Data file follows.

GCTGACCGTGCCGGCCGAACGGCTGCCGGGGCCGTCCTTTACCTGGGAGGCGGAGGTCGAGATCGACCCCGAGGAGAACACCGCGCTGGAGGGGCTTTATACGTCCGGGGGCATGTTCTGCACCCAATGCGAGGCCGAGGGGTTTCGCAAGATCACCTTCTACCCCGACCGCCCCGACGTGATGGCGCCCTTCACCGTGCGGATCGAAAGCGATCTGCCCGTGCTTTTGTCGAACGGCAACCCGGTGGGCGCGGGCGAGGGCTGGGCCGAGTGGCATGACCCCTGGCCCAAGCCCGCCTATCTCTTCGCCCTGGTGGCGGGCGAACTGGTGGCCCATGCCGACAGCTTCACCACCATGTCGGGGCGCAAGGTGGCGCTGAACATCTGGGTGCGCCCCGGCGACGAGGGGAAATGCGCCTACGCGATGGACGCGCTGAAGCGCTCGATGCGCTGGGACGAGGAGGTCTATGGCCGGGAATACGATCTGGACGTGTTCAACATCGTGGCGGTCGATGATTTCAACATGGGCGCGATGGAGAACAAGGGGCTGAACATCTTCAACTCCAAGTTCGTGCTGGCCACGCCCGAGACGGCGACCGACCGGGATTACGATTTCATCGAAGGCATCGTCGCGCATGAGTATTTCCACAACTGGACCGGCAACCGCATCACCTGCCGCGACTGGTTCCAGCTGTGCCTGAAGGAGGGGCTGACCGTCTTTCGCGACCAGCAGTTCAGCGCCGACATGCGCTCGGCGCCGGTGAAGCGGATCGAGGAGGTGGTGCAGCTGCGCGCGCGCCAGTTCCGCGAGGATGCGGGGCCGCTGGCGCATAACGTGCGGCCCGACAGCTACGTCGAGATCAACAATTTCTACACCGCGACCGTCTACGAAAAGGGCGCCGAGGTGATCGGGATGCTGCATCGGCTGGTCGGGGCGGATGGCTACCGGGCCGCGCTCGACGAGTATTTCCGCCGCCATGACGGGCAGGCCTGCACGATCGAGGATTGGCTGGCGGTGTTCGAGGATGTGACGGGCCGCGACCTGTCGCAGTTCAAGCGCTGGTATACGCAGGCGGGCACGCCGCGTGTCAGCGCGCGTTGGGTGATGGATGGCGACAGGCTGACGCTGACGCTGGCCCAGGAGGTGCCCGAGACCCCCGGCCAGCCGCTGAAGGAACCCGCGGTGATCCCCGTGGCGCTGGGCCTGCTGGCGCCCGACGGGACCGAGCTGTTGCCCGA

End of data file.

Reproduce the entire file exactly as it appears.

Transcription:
GCTGACCGTGCCGGCCGAACGGCTGCCGGGGCCGTCCTTTACCTGGGAGGCGGAGGTCGAGATCGACCCCGAGGAGAACACCGCGCTGGAGGGGCTTTATACGTCCGGGGGCATGTTCTGCACCCAATGCGAGGCCGAGGGGTTTCGCAAGATCACCTTCTACCCCGACCGCCCCGACGTGATGGCGCCCTTCACCGTGCGGATCGAAAGCGATCTGCCCGTGCTTTTGTCGAACGGCAACCCGGTGGGCGCGGGCGAGGGCTGGGCCGAGTGGCATGACCCCTGGCCCAAGCCCGCCTATCTCTTCGCCCTGGTGGCGGGCGAACTGGTGGCCCATGCCGACAGCTTCACCACCATGTCGGGGCGCAAGGTGGCGCTGAACATCTGGGTGCGCCCCGGCGACGAGGGGAAATGCGCCTACGCGATGGACGCGCTGAAGCGCTCGATGCGCTGGGACGAGGAGGTCTATGGCCGGGAATACGATCTGGACGTGTTCAACATCGTGGCGGTCGATGATTTCAACATGGGCGCGATGGAGAACAAGGGGCTGAACATCTTCAACTCCAAGTTCGTGCTGGCCACGCCCGAGACGGCGACCGACCGGGATTACGATTTCATCGAAGGCATCGTCGCGCATGAGTATTTCCACAACTGGACCGGCAACCGCATCACCTGCCGCGACTGGTTCCAGCTGTGCCTGAAGGAGGGGCTGACCGTCTTTCGCGACCAGCAGTTCAGCGCCGACATGCGCTCGGCGCCGGTGAAGCGGATCGAGGAGGTGGTGCAGCTGCGCGCGCGCCAGTTCCGCGAGGATGCGGGGCCGCTGGCGCATAACGTGCGGCCCGACAGCTACGTCGAGATCAACAATTTCTACACCGCGACCGTCTACGAAAAGGGCGCCGAGGTGATCGGGATGCTGCATCGGCTGGTCGGGGCGGATGGCTACCGGGCCGCGCTCGACGAGTATTTCCGCCGCCATGACGGGCAGGCCTGCACGATCGAGGATTGGCTGGCGGTGTTCGAGGATGTGACGGGCCGCGACCTGTCGCAGTTCAAGCGCTGGTATACGCAGGCGGGCACGCCGCGTGTCAGCGCGCGTTGGGTGATGGATGGCGACAGGCTGACGCTGACGCTGGCCCAGGAGGTGCCCGAGACCCCCGGCCAGCCGCTGAAGGAACCCGCGGTGATCCCCGTGGCGCTGGGCCTGCTGGCGCCCGACGGGACCGAGCTGTTGCCCGA